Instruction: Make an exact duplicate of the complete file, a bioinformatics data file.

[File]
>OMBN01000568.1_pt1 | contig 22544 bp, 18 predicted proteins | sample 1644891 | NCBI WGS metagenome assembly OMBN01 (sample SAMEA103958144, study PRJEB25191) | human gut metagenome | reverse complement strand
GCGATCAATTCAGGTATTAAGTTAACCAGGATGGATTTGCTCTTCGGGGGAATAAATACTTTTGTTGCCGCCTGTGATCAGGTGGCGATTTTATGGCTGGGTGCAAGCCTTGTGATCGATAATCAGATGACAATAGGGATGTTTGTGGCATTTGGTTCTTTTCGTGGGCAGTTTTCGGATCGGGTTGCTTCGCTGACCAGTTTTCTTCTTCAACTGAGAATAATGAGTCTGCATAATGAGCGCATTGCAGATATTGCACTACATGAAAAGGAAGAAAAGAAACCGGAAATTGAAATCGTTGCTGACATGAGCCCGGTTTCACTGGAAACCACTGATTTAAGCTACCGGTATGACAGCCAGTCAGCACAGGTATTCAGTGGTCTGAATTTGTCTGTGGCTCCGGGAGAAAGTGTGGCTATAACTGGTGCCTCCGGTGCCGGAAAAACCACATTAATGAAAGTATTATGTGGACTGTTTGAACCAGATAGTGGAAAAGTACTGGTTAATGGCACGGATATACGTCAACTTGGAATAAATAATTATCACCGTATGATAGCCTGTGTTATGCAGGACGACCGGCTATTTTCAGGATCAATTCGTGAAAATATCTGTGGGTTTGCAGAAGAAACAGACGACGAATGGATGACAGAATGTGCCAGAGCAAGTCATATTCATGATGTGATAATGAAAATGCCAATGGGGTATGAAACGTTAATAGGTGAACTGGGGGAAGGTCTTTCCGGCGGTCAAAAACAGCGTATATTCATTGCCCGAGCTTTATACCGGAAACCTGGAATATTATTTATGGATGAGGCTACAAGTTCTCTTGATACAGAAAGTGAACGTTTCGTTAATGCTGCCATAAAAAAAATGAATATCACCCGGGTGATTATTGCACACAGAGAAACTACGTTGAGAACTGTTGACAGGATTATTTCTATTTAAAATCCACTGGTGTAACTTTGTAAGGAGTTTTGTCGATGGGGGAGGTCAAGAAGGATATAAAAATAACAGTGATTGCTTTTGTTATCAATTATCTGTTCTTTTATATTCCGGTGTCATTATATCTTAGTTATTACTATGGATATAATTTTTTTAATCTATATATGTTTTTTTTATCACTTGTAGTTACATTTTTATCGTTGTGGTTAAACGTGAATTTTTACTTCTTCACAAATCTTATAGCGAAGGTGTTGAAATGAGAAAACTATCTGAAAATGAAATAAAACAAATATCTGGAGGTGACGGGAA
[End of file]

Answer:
>OMBN01000568.1_pt1 | contig 22544 bp, 18 predicted proteins | sample 1644891 | NCBI WGS metagenome assembly OMBN01 (sample SAMEA103958144, study PRJEB25191) | human gut metagenome | reverse complement strand
GCGATCAATTCAGGTATTAAGTTAACCAGGATGGATTTGCTCTTCGGGGGAATAAATACTTTTGTTGCCGCCTGTGATCAGGTGGCGATTTTATGGCTGGGTGCAAGCCTTGTGATCGATAATCAGATGACAATAGGGATGTTTGTGGCATTTGGTTCTTTTCGTGGGCAGTTTTCGGATCGGGTTGCTTCGCTGACCAGTTTTCTTCTTCAACTGAGAATAATGAGTCTGCATAATGAGCGCATTGCAGATATTGCACTACATGAAAAGGAAGAAAAGAAACCGGAAATTGAAATCGTTGCTGACATGAGCCCGGTTTCACTGGAAACCACTGATTTAAGCTACCGGTATGACAGCCAGTCAGCACAGGTATTCAGTGGTCTGAATTTGTCTGTGGCTCCGGGAGAAAGTGTGGCTATAACTGGTGCCTCCGGTGCCGGAAAAACCACATTAATGAAAGTATTATGTGGACTGTTTGAACCAGATAGTGGAAAAGTACTGGTTAATGGCACGGATATACGTCAACTTGGAATAAATAATTATCACCGTATGATAGCCTGTGTTATGCAGGACGACCGGCTATTTTCAGGATCAATTCGTGAAAATATCTGTGGGTTTGCAGAAGAAACAGACGACGAATGGATGACAGAATGTGCCAGAGCAAGTCATATTCATGATGTGATAATGAAAATGCCAATGGGGTATGAAACGTTAATAGGTGAACTGGGGGAAGGTCTTTCCGGCGGTCAAAAACAGCGTATATTCATTGCCCGAGCTTTATACCGGAAACCTGGAATATTATTTATGGATGAGGCTACAAGTTCTCTTGATACAGAAAGTGAACGTTTCGTTAATGCTGCCATAAAAAAAATGAATATCACCCGGGTGATTATTGCACACAGAGAAACTACGTTGAGAACTGTTGACAGGATTATTTCTATTTAAAATCCACTGGTGTAACTTTGTAAGGAGTTTTGTCGATGGGGGAGGTCAAGAAGGATATAAAAATAACAGTGATTGCTTTTGTTATCAATTATCTGTTCTTTTATATTCCGGTGTCATTATATCTTAGTTATTACTATGGATATAATTTTTTTAATCTATATATGTTTTTTTTATCACTTGTAGTTACATTTTTATCGTTGTGGTTAAACGTGAATTTTTACTTCTTCACAAATCTTATAGCGAAGGTGTTGAAATGAGAAAACTATCTGAAAATGAAATAAAACAAATATCTGGAGGTGACGGGAA